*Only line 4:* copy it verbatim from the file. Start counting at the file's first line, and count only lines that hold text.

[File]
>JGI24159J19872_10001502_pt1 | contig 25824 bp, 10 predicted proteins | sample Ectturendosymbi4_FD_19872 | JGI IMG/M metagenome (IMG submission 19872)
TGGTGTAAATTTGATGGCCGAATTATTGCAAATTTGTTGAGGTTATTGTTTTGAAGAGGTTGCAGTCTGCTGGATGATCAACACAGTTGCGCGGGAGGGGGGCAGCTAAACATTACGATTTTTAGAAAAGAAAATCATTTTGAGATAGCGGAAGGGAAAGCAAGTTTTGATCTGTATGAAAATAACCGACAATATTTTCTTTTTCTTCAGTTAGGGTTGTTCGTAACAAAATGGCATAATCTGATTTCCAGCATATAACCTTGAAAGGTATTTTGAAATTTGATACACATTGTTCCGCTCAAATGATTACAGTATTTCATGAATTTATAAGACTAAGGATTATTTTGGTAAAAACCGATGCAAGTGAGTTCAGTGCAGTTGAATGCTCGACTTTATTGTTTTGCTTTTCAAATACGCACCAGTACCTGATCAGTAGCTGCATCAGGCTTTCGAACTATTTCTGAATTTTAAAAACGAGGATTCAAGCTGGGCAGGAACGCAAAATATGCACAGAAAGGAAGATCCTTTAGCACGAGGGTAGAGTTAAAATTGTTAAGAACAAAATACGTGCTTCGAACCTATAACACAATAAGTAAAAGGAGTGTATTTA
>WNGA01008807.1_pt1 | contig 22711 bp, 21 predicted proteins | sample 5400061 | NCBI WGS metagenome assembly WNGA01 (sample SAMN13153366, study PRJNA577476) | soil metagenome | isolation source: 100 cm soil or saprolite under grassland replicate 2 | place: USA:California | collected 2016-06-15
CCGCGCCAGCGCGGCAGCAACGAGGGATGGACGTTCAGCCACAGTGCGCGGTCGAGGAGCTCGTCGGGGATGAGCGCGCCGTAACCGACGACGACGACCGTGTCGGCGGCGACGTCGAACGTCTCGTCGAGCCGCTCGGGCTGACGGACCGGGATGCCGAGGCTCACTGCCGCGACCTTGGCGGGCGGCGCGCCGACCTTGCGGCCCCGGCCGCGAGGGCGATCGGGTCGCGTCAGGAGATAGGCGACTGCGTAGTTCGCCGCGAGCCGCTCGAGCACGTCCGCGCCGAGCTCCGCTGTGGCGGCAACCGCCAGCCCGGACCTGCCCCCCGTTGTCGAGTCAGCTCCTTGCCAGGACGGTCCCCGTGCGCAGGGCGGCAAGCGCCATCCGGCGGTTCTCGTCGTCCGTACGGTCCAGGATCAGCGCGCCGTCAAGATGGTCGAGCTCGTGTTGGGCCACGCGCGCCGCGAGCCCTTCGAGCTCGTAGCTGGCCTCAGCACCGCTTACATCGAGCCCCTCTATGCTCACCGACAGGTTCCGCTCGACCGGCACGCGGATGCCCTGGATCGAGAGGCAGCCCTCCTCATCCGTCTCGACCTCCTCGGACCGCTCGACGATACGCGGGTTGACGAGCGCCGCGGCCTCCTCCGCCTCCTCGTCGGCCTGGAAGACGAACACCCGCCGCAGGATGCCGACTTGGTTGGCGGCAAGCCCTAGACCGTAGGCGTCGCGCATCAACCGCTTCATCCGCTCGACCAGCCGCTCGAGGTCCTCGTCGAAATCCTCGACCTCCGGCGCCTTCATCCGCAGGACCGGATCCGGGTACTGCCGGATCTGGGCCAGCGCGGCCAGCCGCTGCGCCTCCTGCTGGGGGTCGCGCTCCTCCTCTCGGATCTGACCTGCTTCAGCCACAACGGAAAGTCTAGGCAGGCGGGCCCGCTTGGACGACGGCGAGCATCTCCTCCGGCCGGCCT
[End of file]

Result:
CCGCGCCAGCGCGGCAGCAACGAGGGATGGACGTTCAGCCACAGTGCGCGGTCGAGGAGCTCGTCGGGGATGAGCGCGCCGTAACCGACGACGACGACCGTGTCGGCGGCGACGTCGAACGTCTCGTCGAGCCGCTCGGGCTGACGGACCGGGATGCCGAGGCTCACTGCCGCGACCTTGGCGGGCGGCGCGCCGACCTTGCGGCCCCGGCCGCGAGGGCGATCGGGTCGCGTCAGGAGATAGGCGACTGCGTAGTTCGCCGCGAGCCGCTCGAGCACGTCCGCGCCGAGCTCCGCTGTGGCGGCAACCGCCAGCCCGGACCTGCCCCCCGTTGTCGAGTCAGCTCCTTGCCAGGACGGTCCCCGTGCGCAGGGCGGCAAGCGCCATCCGGCGGTTCTCGTCGTCCGTACGGTCCAGGATCAGCGCGCCGTCAAGATGGTCGAGCTCGTGTTGGGCCACGCGCGCCGCGAGCCCTTCGAGCTCGTAGCTGGCCTCAGCACCGCTTACATCGAGCCCCTCTATGCTCACCGACAGGTTCCGCTCGACCGGCACGCGGATGCCCTGGATCGAGAGGCAGCCCTCCTCATCCGTCTCGACCTCCTCGGACCGCTCGACGATACGCGGGTTGACGAGCGCCGCGGCCTCCTCCGCCTCCTCGTCGGCCTGGAAGACGAACACCCGCCGCAGGATGCCGACTTGGTTGGCGGCAAGCCCTAGACCGTAGGCGTCGCGCATCAACCGCTTCATCCGCTCGACCAGCCGCTCGAGGTCCTCGTCGAAATCCTCGACCTCCGGCGCCTTCATCCGCAGGACCGGATCCGGGTACTGCCGGATCTGGGCCAGCGCGGCCAGCCGCTGCGCCTCCTGCTGGGGGTCGCGCTCCTCCTCTCGGATCTGACCTGCTTCAGCCACAACGGAAAGTCTAGGCAGGCGGGCCCGCTTGGACGACGGCGAGCATCTCCTCCGGCCGGCCT